Debra J. Saunders

Because Madison is a law school graduate -- although, I should report, she is not a member of the state bar -- Lopez also sought "free legal advice about what would happen if there was a custody dispute," said Canny. Canny plans to ask the court not to admit the Madison video as evidence, because Lopez thought it was protected under attorney-client privilege.

Kandel supports the decision to prosecute and the restraining order that keeps Mirkarimi away from Lopez. Authorities don't always know if a woman is being coerced at home, she said. Kandel has known women who have received phone calls from their batterers from inside jail, as well as fathers who have threatened to win custody of children to intimidate women.

Surely, I venture, if Mirkarimi and Lopez are apart through the start of the trial on Feb. 24, the court should not consider Lopez to be under coercion.

Not necessarily, said Kandel, who already had explained, "A crime is technically against the state."

"The battered (women) syndrome will last as long as the prosecutor wants it to last," Canny opined. "It's voodoo science, to some extent."

It's one thing when a woman complains to police and then changes her mind. That did not happen here. Ditto if a woman shows up at the hospital with a broken arm, which also did not happen.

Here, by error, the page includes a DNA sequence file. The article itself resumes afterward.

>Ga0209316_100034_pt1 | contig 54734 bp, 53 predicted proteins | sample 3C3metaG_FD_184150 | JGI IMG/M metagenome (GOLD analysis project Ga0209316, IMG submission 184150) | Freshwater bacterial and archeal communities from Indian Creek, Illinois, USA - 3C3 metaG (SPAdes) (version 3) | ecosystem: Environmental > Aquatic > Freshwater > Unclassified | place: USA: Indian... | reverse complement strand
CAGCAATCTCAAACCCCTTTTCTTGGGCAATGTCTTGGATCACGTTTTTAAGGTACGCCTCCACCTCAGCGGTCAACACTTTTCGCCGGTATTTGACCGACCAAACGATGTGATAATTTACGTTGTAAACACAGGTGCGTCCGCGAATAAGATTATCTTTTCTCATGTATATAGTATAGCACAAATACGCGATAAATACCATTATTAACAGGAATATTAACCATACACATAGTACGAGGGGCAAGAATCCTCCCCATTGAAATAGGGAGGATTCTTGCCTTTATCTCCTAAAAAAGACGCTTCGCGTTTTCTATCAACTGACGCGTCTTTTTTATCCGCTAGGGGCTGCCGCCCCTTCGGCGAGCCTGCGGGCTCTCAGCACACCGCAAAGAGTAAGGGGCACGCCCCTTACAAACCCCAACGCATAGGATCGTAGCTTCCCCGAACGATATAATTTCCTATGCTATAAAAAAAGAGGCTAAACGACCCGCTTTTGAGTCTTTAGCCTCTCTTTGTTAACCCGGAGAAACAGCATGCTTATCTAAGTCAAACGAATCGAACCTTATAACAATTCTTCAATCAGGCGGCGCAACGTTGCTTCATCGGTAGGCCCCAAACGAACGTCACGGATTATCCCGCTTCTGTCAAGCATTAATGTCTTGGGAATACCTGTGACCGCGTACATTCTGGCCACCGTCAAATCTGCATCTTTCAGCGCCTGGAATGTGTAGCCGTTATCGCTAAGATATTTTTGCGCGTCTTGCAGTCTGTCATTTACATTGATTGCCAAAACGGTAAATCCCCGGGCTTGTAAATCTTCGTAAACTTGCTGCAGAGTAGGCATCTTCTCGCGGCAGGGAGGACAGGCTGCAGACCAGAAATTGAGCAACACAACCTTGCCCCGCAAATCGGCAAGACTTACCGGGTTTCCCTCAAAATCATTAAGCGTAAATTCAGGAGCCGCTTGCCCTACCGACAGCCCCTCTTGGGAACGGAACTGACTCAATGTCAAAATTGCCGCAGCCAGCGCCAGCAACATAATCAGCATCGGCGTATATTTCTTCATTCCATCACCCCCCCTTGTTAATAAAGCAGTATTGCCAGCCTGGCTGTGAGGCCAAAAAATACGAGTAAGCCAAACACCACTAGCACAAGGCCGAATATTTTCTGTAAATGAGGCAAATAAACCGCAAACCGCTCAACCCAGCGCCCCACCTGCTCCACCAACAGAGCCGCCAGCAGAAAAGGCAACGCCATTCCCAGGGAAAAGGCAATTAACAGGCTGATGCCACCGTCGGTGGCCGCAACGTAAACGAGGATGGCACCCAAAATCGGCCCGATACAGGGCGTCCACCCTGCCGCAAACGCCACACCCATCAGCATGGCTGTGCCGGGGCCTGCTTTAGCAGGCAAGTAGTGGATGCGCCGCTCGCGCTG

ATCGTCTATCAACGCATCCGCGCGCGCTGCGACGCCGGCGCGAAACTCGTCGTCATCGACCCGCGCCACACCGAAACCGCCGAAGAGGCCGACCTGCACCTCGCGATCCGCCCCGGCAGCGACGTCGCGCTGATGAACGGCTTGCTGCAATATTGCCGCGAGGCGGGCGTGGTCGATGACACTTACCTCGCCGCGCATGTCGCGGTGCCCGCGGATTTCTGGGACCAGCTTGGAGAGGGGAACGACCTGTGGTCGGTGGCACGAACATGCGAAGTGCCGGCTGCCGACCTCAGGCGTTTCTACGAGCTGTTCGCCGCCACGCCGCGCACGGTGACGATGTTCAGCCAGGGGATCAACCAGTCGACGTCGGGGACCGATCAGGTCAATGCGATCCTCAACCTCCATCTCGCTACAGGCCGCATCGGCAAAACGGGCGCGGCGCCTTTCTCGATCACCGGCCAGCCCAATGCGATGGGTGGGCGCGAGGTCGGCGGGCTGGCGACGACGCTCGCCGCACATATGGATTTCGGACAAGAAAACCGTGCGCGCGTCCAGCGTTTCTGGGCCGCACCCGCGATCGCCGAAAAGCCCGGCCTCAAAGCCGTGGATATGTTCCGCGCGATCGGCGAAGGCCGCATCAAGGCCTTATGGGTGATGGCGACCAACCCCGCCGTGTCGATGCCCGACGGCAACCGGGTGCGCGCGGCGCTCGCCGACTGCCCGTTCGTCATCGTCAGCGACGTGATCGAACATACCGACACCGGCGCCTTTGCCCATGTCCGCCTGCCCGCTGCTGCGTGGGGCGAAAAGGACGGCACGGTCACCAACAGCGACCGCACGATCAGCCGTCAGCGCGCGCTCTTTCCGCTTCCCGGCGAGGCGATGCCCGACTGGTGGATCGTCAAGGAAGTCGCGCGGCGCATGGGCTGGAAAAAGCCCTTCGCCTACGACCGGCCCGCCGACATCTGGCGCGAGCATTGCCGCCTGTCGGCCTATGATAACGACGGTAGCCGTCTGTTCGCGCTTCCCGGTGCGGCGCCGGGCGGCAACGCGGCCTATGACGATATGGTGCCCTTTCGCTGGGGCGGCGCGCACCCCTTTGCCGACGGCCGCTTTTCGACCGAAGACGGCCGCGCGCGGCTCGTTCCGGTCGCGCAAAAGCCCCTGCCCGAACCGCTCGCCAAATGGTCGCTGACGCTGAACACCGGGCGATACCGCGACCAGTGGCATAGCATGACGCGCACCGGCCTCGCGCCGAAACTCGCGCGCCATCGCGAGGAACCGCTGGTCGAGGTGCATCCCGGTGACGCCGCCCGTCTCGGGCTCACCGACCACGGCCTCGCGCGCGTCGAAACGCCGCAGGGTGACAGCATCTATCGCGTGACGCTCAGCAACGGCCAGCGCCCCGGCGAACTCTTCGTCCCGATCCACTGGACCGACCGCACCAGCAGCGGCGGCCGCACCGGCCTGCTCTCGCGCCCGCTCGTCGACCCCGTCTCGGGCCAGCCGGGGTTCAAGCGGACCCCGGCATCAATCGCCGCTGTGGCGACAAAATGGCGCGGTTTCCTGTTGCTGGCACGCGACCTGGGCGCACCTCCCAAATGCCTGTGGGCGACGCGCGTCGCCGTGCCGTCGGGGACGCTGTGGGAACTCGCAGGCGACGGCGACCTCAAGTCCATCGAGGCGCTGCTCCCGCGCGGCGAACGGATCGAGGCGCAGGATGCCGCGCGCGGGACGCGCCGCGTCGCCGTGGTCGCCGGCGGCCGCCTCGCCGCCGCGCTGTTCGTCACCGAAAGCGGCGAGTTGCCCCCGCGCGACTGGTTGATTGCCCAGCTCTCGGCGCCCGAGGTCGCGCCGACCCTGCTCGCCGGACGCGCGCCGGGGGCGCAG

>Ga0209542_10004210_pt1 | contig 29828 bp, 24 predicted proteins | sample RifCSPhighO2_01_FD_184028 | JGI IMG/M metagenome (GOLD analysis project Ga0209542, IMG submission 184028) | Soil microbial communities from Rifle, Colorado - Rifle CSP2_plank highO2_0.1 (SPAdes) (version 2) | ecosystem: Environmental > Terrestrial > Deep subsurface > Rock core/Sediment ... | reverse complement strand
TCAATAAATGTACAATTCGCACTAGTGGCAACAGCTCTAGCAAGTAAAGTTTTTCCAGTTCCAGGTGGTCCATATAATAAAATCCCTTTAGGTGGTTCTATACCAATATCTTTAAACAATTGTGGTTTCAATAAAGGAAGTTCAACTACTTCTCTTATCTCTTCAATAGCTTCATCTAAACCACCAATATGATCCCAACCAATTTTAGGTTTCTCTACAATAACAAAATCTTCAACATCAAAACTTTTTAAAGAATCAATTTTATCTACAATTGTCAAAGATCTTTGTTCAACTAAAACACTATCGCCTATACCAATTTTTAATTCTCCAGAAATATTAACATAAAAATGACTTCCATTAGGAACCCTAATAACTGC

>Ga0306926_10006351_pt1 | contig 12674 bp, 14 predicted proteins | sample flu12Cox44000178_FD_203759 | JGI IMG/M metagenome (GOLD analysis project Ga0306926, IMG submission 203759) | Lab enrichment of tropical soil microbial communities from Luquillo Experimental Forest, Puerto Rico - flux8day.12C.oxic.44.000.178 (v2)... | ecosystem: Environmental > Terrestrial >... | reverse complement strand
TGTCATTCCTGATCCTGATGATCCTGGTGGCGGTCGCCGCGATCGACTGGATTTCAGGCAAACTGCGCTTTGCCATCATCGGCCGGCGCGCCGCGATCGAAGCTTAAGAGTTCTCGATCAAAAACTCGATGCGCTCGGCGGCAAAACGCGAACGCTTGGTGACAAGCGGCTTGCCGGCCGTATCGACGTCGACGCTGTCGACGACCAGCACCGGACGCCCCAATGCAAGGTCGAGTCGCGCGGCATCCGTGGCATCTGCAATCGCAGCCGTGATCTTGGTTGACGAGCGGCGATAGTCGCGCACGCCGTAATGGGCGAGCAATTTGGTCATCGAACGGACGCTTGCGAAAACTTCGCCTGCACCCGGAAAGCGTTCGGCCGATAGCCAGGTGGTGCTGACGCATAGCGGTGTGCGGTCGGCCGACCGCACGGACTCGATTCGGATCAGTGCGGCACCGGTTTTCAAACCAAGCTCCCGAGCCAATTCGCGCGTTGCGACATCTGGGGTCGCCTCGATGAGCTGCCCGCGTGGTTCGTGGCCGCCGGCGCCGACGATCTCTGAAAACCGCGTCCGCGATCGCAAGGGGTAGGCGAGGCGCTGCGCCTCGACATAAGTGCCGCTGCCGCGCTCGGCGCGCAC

If I believed that Mirkarimi did bodily harm to Lopez, I wouldn't write this. But to believe that, I have to assume that Lopez is lying or that she doesn't know what is good for her.

As a lawyer who has spent her career empowering women, Kandel understood my qualms. She observed, "You don't want the criminal justice system to be one more coercive power in their lives."

That's why Kandel wants the case to go to trial.

Riverside County Supervising Deputy District Attorney Gerald Fineman assured me that prosecutors do charge men for bruising a woman's arm: "That is a battery under the law, whether it's one bruise or 10 bruises." Also, it is not unusual to charge a defendant with battery without the victim's complaining to police.

When the accused isn't a big name, few people sweat the civil-liberty niceties. "You see it all the time. I won't say nobody cares," Fineman added, but "nobody makes a big story of it, either."

Debra J. Saunders

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